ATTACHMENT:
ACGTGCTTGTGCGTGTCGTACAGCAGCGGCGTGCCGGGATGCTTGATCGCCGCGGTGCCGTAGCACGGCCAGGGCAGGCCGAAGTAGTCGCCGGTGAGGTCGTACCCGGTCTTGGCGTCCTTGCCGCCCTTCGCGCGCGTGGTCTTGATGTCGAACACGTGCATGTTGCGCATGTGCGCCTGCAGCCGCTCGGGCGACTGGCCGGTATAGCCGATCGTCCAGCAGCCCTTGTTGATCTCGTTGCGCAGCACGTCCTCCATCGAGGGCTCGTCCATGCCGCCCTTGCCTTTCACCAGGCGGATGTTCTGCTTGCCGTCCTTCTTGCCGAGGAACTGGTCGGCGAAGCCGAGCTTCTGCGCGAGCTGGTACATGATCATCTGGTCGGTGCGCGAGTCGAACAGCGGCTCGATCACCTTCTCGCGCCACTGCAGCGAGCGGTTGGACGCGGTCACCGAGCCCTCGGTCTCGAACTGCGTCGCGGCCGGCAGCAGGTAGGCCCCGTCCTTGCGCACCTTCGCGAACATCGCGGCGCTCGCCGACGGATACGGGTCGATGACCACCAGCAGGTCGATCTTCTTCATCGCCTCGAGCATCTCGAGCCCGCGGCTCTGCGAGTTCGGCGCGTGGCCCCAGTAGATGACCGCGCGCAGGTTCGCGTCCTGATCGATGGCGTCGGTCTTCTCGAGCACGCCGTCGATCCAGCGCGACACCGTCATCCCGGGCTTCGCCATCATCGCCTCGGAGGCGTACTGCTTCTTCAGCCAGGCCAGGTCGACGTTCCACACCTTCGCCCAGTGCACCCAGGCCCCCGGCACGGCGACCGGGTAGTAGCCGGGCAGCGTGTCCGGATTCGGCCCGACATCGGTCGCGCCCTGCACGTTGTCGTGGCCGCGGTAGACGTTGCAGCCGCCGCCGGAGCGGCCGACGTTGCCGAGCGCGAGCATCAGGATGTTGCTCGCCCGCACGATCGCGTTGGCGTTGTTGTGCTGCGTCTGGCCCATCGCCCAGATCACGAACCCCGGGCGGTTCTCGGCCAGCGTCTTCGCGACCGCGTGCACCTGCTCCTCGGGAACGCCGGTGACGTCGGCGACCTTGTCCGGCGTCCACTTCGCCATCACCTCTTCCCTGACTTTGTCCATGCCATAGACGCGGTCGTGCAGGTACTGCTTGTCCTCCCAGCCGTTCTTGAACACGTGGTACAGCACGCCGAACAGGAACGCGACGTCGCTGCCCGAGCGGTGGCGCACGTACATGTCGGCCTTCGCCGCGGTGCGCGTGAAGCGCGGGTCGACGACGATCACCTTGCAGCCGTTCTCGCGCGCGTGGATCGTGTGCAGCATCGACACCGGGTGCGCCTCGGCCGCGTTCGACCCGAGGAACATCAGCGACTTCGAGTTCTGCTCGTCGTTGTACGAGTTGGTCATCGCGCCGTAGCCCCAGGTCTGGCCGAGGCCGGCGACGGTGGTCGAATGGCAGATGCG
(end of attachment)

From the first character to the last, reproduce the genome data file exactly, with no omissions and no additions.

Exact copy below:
ACGTGCTTGTGCGTGTCGTACAGCAGCGGCGTGCCGGGATGCTTGATCGCCGCGGTGCCGTAGCACGGCCAGGGCAGGCCGAAGTAGTCGCCGGTGAGGTCGTACCCGGTCTTGGCGTCCTTGCCGCCCTTCGCGCGCGTGGTCTTGATGTCGAACACGTGCATGTTGCGCATGTGCGCCTGCAGCCGCTCGGGCGACTGGCCGGTATAGCCGATCGTCCAGCAGCCCTTGTTGATCTCGTTGCGCAGCACGTCCTCCATCGAGGGCTCGTCCATGCCGCCCTTGCCTTTCACCAGGCGGATGTTCTGCTTGCCGTCCTTCTTGCCGAGGAACTGGTCGGCGAAGCCGAGCTTCTGCGCGAGCTGGTACATGATCATCTGGTCGGTGCGCGAGTCGAACAGCGGCTCGATCACCTTCTCGCGCCACTGCAGCGAGCGGTTGGACGCGGTCACCGAGCCCTCGGTCTCGAACTGCGTCGCGGCCGGCAGCAGGTAGGCCCCGTCCTTGCGCACCTTCGCGAACATCGCGGCGCTCGCCGACGGATACGGGTCGATGACCACCAGCAGGTCGATCTTCTTCATCGCCTCGAGCATCTCGAGCCCGCGGCTCTGCGAGTTCGGCGCGTGGCCCCAGTAGATGACCGCGCGCAGGTTCGCGTCCTGATCGATGGCGTCGGTCTTCTCGAGCACGCCGTCGATCCAGCGCGACACCGTCATCCCGGGCTTCGCCATCATCGCCTCGGAGGCGTACTGCTTCTTCAGCCAGGCCAGGTCGACGTTCCACACCTTCGCCCAGTGCACCCAGGCCCCCGGCACGGCGACCGGGTAGTAGCCGGGCAGCGTGTCCGGATTCGGCCCGACATCGGTCGCGCCCTGCACGTTGTCGTGGCCGCGGTAGACGTTGCAGCCGCCGCCGGAGCGGCCGACGTTGCCGAGCGCGAGCATCAGGATGTTGCTCGCCCGCACGATCGCGTTGGCGTTGTTGTGCTGCGTCTGGCCCATCGCCCAGATCACGAACCCCGGGCGGTTCTCGGCCAGCGTCTTCGCGACCGCGTGCACCTGCTCCTCGGGAACGCCGGTGACGTCGGCGACCTTGTCCGGCGTCCACTTCGCCATCACCTCTTCCCTGACTTTGTCCATGCCATAGACGCGGTCGTGCAGGTACTGCTTGTCCTCCCAGCCGTTCTTGAACACGTGGTACAGCACGCCGAACAGGAACGCGACGTCGCTGCCCGAGCGGTGGCGCACGTACATGTCGGCCTTCGCCGCGGTGCGCGTGAAGCGCGGGTCGACGACGATCACCTTGCAGCCGTTCTCGCGCGCGTGGATCGTGTGCAGCATCGACACCGGGTGCGCCTCGGCCGCGTTCGACCCGAGGAACATCAGCGACTTCGAGTTCTGCTCGTCGTTGTACGAGTTGGTCATCGCGCCGTAGCCCCAGGTCTGGCCGAGGCCGGCGACGGTGGTCGAATGGCAGATGCG